How can an acoustic instrument be transformed and its possibilities augmented using new technologies? Can we recreate and play virtual examples of instruments from the past using archeological data? The same lab that "augments" the possibilities of an acoustic instrument today is capable of recreating—virtually—and making an antique instrument be heard, like the cornu from Pompeii. These scientific, technological, and musical issues examine "sound systems and signals" with a physical approach to "audio acoustics" and "instruments".
Discover the answers and explore them yourself by testing instruments available for your use or by opening the door of the anechoic chamber, exeptionally open to the public.
Sound Systems and Signals: Audio/Acoustics, InstruMents Team, IRCAM-STMS : Thomas Hélie, researcher CNRS-STMS, head of the team, Robert Piéchaud, Quentin Lamerand, developers IRCAM-STMS, Camille Dianoux, assistante engineer, Sorbonne Université-STMS, Tristan Lebrun, doctorant, École doctorale SMAER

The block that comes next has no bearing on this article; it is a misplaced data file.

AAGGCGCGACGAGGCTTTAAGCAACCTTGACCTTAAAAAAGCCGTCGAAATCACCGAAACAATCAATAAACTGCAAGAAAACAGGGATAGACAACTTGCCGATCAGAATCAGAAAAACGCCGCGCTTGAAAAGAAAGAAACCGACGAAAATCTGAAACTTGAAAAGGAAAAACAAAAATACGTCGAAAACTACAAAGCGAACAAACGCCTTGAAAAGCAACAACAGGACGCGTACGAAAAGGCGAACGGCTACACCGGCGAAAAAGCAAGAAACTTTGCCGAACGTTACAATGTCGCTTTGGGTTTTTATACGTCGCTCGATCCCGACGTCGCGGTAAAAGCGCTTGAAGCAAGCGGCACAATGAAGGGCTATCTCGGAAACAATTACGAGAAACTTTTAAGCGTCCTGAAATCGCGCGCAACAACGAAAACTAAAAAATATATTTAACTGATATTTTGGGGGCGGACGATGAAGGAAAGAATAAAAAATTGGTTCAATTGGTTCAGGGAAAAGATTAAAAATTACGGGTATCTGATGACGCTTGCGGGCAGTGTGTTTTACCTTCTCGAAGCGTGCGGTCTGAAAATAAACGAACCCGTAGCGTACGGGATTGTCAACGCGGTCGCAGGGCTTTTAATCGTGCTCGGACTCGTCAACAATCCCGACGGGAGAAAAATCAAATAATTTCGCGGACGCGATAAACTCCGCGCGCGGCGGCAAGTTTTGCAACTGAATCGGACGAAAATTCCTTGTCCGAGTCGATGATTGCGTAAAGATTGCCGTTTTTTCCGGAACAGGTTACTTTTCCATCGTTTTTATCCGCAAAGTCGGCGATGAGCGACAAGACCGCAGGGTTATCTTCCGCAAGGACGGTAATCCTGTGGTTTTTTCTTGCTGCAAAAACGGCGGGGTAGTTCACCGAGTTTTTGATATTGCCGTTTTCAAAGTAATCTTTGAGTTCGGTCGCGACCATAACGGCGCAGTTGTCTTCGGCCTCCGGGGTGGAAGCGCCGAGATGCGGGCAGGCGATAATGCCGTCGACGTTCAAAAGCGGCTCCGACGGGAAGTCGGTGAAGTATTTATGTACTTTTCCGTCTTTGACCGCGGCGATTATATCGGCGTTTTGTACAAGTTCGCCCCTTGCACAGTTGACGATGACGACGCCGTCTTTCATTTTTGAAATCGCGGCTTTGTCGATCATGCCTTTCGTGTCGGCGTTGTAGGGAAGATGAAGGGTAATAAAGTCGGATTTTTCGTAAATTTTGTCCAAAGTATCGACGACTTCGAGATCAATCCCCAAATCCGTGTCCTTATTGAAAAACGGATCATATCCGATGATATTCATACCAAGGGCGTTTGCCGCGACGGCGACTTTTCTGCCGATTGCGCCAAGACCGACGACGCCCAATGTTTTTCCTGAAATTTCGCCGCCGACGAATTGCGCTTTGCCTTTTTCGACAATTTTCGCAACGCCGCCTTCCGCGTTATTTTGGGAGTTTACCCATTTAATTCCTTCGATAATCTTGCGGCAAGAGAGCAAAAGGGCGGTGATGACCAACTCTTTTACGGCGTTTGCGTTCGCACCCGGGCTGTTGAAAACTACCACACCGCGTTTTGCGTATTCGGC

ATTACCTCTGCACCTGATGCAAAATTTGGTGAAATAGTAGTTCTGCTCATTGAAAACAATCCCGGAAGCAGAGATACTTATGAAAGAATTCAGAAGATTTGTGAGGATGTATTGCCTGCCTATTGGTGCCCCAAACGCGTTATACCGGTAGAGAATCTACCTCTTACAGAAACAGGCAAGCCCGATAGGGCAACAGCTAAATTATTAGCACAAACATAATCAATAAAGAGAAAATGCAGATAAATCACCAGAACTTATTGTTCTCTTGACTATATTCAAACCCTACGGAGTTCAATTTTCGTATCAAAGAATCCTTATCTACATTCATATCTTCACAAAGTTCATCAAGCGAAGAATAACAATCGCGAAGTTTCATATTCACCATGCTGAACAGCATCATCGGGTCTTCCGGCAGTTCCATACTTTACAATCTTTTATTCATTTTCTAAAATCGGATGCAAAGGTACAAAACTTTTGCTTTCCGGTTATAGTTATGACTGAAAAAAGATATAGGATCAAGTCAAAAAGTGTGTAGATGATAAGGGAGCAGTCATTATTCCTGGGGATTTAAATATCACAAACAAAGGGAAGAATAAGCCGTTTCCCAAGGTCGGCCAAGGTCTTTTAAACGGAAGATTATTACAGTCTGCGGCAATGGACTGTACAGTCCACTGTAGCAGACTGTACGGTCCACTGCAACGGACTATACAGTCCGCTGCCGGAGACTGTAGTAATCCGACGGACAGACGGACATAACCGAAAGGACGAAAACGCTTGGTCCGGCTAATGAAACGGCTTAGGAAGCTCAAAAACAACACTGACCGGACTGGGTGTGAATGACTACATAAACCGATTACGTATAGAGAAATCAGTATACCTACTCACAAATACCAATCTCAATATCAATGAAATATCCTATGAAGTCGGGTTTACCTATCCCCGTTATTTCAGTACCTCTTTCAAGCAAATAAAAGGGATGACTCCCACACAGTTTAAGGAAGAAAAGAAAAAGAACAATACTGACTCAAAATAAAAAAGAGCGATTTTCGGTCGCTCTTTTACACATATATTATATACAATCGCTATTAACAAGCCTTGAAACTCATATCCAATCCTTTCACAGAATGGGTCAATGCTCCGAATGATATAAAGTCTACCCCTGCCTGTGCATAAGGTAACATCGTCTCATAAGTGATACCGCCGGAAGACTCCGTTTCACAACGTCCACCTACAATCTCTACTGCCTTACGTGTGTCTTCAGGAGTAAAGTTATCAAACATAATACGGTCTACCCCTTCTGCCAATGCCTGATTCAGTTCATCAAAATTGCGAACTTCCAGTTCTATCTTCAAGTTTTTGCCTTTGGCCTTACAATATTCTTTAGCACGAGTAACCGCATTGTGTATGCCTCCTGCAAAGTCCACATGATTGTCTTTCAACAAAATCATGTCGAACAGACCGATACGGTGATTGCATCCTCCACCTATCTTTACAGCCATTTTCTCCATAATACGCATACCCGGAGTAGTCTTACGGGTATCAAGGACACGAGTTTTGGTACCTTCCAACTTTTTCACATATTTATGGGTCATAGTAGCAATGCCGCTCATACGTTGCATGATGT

With: René Caussé, scientist emeritus IRCAM-STMS, Carmine Emanuele Cella, composer, Serge Lemouton, IRCAM computer music designer, Adrien Mamou-Mani, director of HyVibe
L'archéologue et le collégien au pays des instruments de musique virtuels
Presentation of the European Project iMuSciCA
Virtual reconstitution of ancient intruments, using the cornu as an example
|4:00||Les SmartInstruments, from Research at IRCAM to HyVibe Products|
|5:00||Smart Instruments and Stupid Composers. Or: How Composers Write Music for Instruments that Does-not Exist|
|Carmine Emanuele Cella & Serge Lemouton|
|3:00-6:00||Virtual Tools for the Visualization and Physical Fabrication of Sound|
Thomas Hélie & Quentin Lamerand
|3:00-6:00||Discover the room|
Camille Dianoux & Tristan Lebrun
|3:00-6:00||Screening of films on themes addressed during the afternoon (non-stop)|
Presentation of HyVibe by founder Adrien Mamou-Mani